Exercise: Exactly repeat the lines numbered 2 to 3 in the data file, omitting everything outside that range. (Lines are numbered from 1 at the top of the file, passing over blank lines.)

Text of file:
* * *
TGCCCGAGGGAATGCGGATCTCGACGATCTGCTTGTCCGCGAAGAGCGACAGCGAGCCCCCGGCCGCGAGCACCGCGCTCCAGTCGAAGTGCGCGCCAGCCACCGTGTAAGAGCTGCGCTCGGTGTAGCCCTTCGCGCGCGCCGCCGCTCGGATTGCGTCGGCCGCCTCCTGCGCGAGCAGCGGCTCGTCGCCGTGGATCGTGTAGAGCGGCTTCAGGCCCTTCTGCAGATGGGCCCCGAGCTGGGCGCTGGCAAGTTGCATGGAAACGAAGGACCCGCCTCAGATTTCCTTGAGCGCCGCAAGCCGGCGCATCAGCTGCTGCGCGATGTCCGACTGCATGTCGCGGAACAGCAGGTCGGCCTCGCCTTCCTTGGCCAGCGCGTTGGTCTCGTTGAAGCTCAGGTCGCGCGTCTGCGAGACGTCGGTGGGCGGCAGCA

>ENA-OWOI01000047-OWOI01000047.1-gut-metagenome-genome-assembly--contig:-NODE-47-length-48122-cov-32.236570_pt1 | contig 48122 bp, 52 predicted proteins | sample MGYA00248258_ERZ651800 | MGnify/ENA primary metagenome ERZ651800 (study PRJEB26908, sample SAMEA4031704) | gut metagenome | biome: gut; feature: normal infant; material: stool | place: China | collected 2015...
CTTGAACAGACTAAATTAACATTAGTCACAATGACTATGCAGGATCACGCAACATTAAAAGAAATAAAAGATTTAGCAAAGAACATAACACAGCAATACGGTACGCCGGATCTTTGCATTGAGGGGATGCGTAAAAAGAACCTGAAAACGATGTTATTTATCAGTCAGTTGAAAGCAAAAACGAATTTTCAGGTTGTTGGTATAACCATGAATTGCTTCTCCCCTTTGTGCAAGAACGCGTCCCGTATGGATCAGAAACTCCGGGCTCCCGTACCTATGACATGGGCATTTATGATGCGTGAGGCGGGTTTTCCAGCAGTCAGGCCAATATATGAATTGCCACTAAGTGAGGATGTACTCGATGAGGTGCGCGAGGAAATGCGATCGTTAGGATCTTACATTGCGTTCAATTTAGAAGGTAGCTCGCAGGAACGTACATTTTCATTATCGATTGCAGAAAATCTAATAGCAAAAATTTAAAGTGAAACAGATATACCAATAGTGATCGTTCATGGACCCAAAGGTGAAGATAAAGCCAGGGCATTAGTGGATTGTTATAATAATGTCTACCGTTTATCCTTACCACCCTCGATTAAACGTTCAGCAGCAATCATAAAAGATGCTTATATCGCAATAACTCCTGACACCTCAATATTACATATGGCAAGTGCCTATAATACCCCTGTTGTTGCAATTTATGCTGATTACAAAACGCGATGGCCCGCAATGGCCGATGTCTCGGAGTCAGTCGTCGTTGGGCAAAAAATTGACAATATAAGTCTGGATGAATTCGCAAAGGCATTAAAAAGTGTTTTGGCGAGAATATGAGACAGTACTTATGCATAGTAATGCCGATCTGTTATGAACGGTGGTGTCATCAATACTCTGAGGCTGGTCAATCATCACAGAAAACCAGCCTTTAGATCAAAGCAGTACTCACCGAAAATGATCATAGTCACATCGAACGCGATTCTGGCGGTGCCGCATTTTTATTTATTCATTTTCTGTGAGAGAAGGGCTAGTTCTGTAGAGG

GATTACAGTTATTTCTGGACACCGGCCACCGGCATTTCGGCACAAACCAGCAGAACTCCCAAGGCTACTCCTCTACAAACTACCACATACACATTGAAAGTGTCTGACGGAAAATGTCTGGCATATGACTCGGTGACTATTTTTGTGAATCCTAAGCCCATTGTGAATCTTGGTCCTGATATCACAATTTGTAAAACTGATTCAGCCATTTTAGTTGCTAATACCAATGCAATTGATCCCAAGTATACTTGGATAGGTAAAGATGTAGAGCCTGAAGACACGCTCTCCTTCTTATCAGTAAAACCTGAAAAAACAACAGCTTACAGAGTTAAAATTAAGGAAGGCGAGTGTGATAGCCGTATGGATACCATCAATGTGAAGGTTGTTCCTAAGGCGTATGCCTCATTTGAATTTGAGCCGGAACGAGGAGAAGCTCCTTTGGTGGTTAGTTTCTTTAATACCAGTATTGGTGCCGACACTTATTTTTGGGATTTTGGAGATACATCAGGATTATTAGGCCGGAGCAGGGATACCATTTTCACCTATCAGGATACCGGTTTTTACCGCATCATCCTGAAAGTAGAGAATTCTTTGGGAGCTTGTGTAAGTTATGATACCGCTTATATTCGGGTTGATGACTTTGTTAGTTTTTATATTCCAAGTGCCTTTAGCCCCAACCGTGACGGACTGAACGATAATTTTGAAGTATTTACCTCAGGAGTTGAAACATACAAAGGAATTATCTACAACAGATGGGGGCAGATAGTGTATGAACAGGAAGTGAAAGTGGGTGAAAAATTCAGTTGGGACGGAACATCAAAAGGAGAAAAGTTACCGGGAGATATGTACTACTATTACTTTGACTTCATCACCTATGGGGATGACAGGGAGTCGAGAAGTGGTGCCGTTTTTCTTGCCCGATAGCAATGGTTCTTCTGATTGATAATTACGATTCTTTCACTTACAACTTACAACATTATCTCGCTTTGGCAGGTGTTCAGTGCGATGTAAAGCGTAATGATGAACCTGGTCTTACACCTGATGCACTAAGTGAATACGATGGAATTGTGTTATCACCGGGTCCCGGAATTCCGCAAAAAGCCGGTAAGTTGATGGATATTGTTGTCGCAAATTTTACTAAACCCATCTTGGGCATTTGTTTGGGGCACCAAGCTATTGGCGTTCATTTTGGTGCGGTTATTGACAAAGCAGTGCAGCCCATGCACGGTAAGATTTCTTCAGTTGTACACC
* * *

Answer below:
>ENA-OWOI01000047-OWOI01000047.1-gut-metagenome-genome-assembly--contig:-NODE-47-length-48122-cov-32.236570_pt1 | contig 48122 bp, 52 predicted proteins | sample MGYA00248258_ERZ651800 | MGnify/ENA primary metagenome ERZ651800 (study PRJEB26908, sample SAMEA4031704) | gut metagenome | biome: gut; feature: normal infant; material: stool | place: China | collected 2015...
CTTGAACAGACTAAATTAACATTAGTCACAATGACTATGCAGGATCACGCAACATTAAAAGAAATAAAAGATTTAGCAAAGAACATAACACAGCAATACGGTACGCCGGATCTTTGCATTGAGGGGATGCGTAAAAAGAACCTGAAAACGATGTTATTTATCAGTCAGTTGAAAGCAAAAACGAATTTTCAGGTTGTTGGTATAACCATGAATTGCTTCTCCCCTTTGTGCAAGAACGCGTCCCGTATGGATCAGAAACTCCGGGCTCCCGTACCTATGACATGGGCATTTATGATGCGTGAGGCGGGTTTTCCAGCAGTCAGGCCAATATATGAATTGCCACTAAGTGAGGATGTACTCGATGAGGTGCGCGAGGAAATGCGATCGTTAGGATCTTACATTGCGTTCAATTTAGAAGGTAGCTCGCAGGAACGTACATTTTCATTATCGATTGCAGAAAATCTAATAGCAAAAATTTAAAGTGAAACAGATATACCAATAGTGATCGTTCATGGACCCAAAGGTGAAGATAAAGCCAGGGCATTAGTGGATTGTTATAATAATGTCTACCGTTTATCCTTACCACCCTCGATTAAACGTTCAGCAGCAATCATAAAAGATGCTTATATCGCAATAACTCCTGACACCTCAATATTACATATGGCAAGTGCCTATAATACCCCTGTTGTTGCAATTTATGCTGATTACAAAACGCGATGGCCCGCAATGGCCGATGTCTCGGAGTCAGTCGTCGTTGGGCAAAAAATTGACAATATAAGTCTGGATGAATTCGCAAAGGCATTAAAAAGTGTTTTGGCGAGAATATGAGACAGTACTTATGCATAGTAATGCCGATCTGTTATGAACGGTGGTGTCATCAATACTCTGAGGCTGGTCAATCATCACAGAAAACCAGCCTTTAGATCAAAGCAGTACTCACCGAAAATGATCATAGTCACATCGAACGCGATTCTGGCGGTGCCGCATTTTTATTTATTCATTTTCTGTGAGAGAAGGGCTAGTTCTGTAGAGG